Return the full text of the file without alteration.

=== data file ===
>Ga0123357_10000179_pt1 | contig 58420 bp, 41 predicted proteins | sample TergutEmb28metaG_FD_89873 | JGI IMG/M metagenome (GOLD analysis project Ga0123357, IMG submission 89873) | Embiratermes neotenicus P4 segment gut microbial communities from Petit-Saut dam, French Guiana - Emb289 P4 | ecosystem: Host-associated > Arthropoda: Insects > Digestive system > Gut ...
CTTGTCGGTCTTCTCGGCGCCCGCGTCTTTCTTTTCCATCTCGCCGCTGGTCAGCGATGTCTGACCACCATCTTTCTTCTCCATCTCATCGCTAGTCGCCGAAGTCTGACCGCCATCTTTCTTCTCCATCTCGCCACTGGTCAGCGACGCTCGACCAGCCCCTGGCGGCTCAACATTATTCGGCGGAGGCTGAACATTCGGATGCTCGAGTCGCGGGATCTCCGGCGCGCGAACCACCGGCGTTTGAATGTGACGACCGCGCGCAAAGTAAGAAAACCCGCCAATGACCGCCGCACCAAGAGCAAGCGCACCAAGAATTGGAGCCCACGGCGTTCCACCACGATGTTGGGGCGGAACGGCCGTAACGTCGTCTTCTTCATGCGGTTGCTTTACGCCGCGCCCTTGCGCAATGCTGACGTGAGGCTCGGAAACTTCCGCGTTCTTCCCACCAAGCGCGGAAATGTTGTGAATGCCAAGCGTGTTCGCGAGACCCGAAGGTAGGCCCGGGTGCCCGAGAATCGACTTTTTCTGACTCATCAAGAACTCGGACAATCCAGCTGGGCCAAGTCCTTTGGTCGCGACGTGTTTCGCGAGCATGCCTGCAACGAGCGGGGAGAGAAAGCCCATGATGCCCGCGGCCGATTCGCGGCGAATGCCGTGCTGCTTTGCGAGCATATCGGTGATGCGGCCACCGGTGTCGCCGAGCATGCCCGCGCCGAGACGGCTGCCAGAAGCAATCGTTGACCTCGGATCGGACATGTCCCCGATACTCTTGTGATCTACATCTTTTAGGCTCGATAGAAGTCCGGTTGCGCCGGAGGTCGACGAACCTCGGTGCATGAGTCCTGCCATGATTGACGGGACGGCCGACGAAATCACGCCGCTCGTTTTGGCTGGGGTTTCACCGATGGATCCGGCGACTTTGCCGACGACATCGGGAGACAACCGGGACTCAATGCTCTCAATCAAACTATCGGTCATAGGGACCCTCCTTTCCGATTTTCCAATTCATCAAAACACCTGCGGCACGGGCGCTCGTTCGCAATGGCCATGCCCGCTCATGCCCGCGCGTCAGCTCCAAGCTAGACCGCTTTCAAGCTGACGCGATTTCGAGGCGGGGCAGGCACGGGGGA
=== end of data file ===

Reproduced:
>Ga0123357_10000179_pt1 | contig 58420 bp, 41 predicted proteins | sample TergutEmb28metaG_FD_89873 | JGI IMG/M metagenome (GOLD analysis project Ga0123357, IMG submission 89873) | Embiratermes neotenicus P4 segment gut microbial communities from Petit-Saut dam, French Guiana - Emb289 P4 | ecosystem: Host-associated > Arthropoda: Insects > Digestive system > Gut ...
CTTGTCGGTCTTCTCGGCGCCCGCGTCTTTCTTTTCCATCTCGCCGCTGGTCAGCGATGTCTGACCACCATCTTTCTTCTCCATCTCATCGCTAGTCGCCGAAGTCTGACCGCCATCTTTCTTCTCCATCTCGCCACTGGTCAGCGACGCTCGACCAGCCCCTGGCGGCTCAACATTATTCGGCGGAGGCTGAACATTCGGATGCTCGAGTCGCGGGATCTCCGGCGCGCGAACCACCGGCGTTTGAATGTGACGACCGCGCGCAAAGTAAGAAAACCCGCCAATGACCGCCGCACCAAGAGCAAGCGCACCAAGAATTGGAGCCCACGGCGTTCCACCACGATGTTGGGGCGGAACGGCCGTAACGTCGTCTTCTTCATGCGGTTGCTTTACGCCGCGCCCTTGCGCAATGCTGACGTGAGGCTCGGAAACTTCCGCGTTCTTCCCACCAAGCGCGGAAATGTTGTGAATGCCAAGCGTGTTCGCGAGACCCGAAGGTAGGCCCGGGTGCCCGAGAATCGACTTTTTCTGACTCATCAAGAACTCGGACAATCCAGCTGGGCCAAGTCCTTTGGTCGCGACGTGTTTCGCGAGCATGCCTGCAACGAGCGGGGAGAGAAAGCCCATGATGCCCGCGGCCGATTCGCGGCGAATGCCGTGCTGCTTTGCGAGCATATCGGTGATGCGGCCACCGGTGTCGCCGAGCATGCCCGCGCCGAGACGGCTGCCAGAAGCAATCGTTGACCTCGGATCGGACATGTCCCCGATACTCTTGTGATCTACATCTTTTAGGCTCGATAGAAGTCCGGTTGCGCCGGAGGTCGACGAACCTCGGTGCATGAGTCCTGCCATGATTGACGGGACGGCCGACGAAATCACGCCGCTCGTTTTGGCTGGGGTTTCACCGATGGATCCGGCGACTTTGCCGACGACATCGGGAGACAACCGGGACTCAATGCTCTCAATCAAACTATCGGTCATAGGGACCCTCCTTTCCGATTTTCCAATTCATCAAAACACCTGCGGCACGGGCGCTCGTTCGCAATGGCCATGCCCGCTCATGCCCGCGCGTCAGCTCCAAGCTAGACCGCTTTCAAGCTGACGCGATTTCGAGGCGGGGCAGGCACGGGGGA